On Thursday, 1 February 2018, Jamie Dedes honored me by publishing my review of the new book by Paul Moses, The Saint and the Sultan: The Crusades, Islam, and Francis of Assisi’s Mission of Peace. I found the book engrossing. In fact, even its omissions were engrossing. And Moses' entire text was provocative, touching issues on history, ethics, religion, and the psychology thereof. In fact, Paul Moses' book was too good to keep. So -- with Jamie's permission -- I am taking the liberty of reprinting my review here.
For a religious person who is “seeking God’s will,” the most reliable indicator that you are in serious trouble is the belief that you have found it. Paul Moses has, perhaps unintentionally, written a brief but fascinating account of a case in point: The Saint and the Su
Breitbart recently carried a story about three Miami Dolphins players (wide receiver Kenny Stills, receiver Albert Wilson, and defensive end Robert Quinn) who either took a knee or raised a fist in response to the playing of the National Anthem. Predictably enough, Breitbart excoriated the three players participating in the protest for their ostensible disrespect for the Flag, the Nation, the Armed Forces, … you know … the usual litany of synthetic outrage. Which got me to thinking … it might be interesting to indulge in a purely speculative thought experiment about the way events might unfold, in this instance and in all other instances of NFL players kneeling in response to the Anthem in an alternate parallel Universe. Thought experiments – or gedanken experiments – have a long and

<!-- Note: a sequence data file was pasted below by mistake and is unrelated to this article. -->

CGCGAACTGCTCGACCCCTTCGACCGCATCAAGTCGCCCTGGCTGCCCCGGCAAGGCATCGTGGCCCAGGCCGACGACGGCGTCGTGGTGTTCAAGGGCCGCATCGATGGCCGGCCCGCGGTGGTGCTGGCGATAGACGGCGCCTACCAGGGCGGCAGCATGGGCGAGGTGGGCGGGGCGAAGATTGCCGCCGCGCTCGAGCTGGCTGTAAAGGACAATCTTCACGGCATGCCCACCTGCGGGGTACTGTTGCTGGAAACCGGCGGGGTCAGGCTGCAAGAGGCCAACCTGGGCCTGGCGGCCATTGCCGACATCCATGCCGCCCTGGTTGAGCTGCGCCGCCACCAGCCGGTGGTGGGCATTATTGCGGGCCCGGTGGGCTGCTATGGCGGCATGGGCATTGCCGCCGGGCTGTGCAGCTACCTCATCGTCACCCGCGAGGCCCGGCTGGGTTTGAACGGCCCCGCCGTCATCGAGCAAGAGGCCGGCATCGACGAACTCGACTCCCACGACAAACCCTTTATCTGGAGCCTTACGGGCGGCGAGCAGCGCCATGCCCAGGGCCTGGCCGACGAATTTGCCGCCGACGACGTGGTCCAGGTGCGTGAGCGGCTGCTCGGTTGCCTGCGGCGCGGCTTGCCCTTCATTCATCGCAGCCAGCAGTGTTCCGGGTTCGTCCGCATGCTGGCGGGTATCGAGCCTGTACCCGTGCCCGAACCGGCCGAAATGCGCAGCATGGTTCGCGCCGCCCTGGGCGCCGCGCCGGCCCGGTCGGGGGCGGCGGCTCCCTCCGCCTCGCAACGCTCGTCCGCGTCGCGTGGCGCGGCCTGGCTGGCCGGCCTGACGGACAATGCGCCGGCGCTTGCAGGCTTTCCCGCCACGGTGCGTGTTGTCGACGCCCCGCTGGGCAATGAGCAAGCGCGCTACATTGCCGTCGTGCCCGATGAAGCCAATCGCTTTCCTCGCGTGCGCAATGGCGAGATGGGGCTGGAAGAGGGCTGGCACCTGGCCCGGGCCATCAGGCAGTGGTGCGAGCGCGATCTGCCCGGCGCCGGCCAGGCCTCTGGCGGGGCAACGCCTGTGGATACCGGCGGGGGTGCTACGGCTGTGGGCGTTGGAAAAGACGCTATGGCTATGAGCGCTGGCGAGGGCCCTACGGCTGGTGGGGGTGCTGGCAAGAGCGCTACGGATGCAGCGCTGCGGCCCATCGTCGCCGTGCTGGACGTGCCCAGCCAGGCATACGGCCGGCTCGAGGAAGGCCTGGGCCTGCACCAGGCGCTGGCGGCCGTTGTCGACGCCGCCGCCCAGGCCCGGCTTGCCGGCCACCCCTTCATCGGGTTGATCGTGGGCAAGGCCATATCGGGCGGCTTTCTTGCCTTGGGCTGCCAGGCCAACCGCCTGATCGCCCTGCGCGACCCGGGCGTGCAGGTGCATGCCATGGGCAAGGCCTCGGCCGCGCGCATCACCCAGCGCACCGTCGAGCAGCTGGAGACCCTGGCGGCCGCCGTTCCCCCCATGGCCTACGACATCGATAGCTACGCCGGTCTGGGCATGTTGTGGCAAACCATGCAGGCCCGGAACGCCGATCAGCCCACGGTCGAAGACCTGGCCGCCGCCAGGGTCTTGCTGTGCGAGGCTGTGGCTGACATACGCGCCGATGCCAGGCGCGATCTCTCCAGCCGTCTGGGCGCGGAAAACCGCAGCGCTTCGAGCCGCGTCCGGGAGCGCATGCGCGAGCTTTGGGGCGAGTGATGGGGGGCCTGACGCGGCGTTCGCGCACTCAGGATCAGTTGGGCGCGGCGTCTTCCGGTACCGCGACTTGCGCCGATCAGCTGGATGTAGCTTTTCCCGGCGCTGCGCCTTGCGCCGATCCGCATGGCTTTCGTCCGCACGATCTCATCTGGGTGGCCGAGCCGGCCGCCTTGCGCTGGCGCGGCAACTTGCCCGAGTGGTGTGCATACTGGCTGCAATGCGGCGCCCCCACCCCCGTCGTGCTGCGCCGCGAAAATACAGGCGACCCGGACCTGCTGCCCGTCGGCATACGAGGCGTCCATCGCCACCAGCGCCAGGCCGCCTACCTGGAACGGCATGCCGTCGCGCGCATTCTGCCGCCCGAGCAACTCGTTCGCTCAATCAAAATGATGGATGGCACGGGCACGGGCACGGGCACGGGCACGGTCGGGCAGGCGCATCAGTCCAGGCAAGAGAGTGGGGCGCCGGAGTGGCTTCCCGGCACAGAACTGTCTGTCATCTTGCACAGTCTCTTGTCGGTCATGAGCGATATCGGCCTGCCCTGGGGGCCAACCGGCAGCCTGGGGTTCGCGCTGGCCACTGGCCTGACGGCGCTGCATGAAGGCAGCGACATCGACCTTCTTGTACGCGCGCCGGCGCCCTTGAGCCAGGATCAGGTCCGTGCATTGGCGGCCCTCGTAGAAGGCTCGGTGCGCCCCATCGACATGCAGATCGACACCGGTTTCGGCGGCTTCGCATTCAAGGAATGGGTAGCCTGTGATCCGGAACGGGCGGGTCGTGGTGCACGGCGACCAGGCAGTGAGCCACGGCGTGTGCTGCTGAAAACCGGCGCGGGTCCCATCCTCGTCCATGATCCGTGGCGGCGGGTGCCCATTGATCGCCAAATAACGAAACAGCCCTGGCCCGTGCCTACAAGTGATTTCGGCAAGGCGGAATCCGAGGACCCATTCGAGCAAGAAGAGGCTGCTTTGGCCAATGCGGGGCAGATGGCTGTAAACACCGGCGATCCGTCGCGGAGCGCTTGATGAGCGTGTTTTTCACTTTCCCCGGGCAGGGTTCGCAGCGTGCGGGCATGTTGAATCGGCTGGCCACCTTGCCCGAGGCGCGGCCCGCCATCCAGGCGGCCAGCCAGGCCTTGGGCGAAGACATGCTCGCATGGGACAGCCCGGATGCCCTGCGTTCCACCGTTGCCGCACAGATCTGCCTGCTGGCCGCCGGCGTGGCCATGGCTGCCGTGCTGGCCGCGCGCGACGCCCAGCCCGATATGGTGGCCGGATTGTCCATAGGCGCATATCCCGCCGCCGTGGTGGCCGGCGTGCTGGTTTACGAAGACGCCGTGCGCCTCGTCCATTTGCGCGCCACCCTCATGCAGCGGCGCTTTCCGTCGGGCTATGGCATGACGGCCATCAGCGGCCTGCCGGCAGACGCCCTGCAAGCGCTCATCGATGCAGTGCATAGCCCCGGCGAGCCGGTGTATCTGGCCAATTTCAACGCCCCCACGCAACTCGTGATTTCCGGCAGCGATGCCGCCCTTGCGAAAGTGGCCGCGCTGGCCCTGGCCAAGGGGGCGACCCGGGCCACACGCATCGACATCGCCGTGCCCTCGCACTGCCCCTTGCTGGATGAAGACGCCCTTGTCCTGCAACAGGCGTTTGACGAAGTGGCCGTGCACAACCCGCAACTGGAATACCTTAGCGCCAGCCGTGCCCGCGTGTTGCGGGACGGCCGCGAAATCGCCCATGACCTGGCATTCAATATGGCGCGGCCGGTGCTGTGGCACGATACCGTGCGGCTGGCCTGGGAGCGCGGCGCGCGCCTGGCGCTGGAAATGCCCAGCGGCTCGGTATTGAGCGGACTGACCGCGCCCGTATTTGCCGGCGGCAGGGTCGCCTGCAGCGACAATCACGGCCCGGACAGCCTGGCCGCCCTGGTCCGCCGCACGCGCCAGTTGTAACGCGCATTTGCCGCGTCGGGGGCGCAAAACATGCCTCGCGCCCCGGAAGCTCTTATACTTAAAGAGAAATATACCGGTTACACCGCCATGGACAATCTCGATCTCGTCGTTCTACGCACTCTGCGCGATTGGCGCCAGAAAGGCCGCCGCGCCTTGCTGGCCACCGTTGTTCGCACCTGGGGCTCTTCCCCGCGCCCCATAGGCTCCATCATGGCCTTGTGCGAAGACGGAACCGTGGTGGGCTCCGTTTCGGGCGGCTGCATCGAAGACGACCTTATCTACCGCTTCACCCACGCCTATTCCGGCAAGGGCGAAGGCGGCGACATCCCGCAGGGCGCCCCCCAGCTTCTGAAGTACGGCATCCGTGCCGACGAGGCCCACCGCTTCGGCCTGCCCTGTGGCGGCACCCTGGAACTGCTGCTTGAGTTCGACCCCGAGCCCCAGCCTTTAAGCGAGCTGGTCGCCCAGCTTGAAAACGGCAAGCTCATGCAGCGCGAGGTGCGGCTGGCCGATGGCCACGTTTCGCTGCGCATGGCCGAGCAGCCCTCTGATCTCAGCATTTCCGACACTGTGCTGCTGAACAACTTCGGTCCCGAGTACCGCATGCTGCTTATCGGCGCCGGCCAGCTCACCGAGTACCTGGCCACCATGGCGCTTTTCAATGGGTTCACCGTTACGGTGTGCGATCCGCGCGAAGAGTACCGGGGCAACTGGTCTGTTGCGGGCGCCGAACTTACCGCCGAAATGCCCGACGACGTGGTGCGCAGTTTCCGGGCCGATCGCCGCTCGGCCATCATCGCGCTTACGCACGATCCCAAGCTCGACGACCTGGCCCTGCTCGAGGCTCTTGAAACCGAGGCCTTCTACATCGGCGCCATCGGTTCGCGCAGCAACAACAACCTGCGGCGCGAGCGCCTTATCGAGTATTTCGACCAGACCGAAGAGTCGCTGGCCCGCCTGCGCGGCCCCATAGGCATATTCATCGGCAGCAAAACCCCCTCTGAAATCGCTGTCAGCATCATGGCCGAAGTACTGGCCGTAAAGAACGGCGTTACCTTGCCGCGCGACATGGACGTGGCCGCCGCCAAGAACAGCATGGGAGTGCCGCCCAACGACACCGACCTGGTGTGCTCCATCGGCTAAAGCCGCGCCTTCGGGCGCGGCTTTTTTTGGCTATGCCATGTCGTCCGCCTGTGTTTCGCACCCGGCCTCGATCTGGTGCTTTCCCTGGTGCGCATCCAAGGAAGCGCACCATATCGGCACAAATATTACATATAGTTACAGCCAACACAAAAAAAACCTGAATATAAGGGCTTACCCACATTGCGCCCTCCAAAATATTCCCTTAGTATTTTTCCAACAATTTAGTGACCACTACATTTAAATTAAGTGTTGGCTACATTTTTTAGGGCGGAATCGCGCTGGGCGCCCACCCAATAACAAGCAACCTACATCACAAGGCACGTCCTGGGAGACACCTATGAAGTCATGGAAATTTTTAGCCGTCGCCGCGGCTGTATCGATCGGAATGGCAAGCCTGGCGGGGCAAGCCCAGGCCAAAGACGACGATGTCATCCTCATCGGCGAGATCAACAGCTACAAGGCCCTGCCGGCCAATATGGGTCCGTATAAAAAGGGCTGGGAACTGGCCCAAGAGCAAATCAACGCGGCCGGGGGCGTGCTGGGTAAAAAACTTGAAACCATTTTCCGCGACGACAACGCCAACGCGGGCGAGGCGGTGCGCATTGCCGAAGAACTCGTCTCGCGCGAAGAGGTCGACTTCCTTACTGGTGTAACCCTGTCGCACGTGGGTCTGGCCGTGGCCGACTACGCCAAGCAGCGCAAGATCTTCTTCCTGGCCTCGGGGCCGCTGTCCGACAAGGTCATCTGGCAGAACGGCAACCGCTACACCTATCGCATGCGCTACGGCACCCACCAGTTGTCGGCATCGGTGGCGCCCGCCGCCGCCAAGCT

Monday of next week, 28 May, is Memorial Day. So the following is dedicated to those who fought in the Nation's wars, especially those who never returned home. In particular, and most personally, I dedicate this to the memory of my father, Cpl. Leonard Eugene Cowles, who served in Battery C of the 174th Field Artillery Battalion, and of whom I have written previously. The following poem by Walt Whitman was reprinted on the flyleaf of Dad's copy of We Did, the history of the 174th which was issued to every member of the Battalion as they left the Service at the end of World War II. (The title of the history was chosen so as to finish the Battalion motto: Possumus Et Volumus -- "We Can And We Will".) How painfully nostalgic to reflect that the men who received that Battalion history wen